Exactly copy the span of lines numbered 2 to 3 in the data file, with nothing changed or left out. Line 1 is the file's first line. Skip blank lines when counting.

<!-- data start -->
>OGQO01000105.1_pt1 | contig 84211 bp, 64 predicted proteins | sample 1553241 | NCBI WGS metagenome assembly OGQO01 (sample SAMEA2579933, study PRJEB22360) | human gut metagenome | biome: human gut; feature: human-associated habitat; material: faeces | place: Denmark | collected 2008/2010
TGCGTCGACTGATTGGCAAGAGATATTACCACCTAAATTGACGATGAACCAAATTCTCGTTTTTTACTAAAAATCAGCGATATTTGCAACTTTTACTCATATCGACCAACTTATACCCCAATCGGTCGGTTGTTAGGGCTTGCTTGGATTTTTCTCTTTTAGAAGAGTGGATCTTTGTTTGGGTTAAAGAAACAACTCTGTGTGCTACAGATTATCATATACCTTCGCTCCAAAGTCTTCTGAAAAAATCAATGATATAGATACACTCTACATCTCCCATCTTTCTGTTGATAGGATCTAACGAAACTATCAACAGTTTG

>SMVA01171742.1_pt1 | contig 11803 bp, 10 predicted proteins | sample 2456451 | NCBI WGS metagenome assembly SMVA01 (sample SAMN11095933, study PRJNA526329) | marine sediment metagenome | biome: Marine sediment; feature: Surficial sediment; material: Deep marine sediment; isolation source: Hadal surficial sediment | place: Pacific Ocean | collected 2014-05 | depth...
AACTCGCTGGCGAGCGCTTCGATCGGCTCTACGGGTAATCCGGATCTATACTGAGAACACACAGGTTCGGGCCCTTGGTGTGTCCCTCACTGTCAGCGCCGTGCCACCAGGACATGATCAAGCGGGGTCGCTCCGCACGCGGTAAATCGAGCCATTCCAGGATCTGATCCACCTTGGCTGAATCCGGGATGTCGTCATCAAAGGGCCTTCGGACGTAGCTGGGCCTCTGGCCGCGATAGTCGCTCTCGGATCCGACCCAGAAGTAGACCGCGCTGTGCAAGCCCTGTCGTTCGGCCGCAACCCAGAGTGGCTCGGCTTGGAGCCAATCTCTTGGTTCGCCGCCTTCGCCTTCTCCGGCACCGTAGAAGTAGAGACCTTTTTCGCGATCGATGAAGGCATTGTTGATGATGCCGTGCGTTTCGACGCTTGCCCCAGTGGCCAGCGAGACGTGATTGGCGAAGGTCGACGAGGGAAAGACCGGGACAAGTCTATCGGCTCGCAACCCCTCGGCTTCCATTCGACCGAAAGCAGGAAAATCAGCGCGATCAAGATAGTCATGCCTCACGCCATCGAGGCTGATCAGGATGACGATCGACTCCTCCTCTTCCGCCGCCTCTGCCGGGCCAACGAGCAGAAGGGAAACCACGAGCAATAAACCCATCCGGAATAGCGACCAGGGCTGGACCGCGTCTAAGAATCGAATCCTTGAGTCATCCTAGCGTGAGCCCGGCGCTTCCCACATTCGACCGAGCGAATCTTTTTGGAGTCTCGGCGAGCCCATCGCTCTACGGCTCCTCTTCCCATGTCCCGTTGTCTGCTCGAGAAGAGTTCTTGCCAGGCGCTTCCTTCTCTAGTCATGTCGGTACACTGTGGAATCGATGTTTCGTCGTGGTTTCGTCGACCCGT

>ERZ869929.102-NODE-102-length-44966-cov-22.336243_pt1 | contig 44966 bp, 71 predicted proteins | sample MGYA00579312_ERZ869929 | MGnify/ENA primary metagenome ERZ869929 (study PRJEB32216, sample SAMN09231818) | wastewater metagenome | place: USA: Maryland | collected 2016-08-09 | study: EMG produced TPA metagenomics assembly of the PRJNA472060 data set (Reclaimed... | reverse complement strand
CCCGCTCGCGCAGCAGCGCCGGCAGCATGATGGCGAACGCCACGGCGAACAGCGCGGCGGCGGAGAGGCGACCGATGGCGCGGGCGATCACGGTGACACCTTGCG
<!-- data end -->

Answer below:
TGCGTCGACTGATTGGCAAGAGATATTACCACCTAAATTGACGATGAACCAAATTCTCGTTTTTTACTAAAAATCAGCGATATTTGCAACTTTTACTCATATCGACCAACTTATACCCCAATCGGTCGGTTGTTAGGGCTTGCTTGGATTTTTCTCTTTTAGAAGAGTGGATCTTTGTTTGGGTTAAAGAAACAACTCTGTGTGCTACAGATTATCATATACCTTCGCTCCAAAGTCTTCTGAAAAAATCAATGATATAGATACACTCTACATCTCCCATCTTTCTGTTGATAGGATCTAACGAAACTATCAACAGTTTG

>SMVA01171742.1_pt1 | contig 11803 bp, 10 predicted proteins | sample 2456451 | NCBI WGS metagenome assembly SMVA01 (sample SAMN11095933, study PRJNA526329) | marine sediment metagenome | biome: Marine sediment; feature: Surficial sediment; material: Deep marine sediment; isolation source: Hadal surficial sediment | place: Pacific Ocean | collected 2014-05 | depth...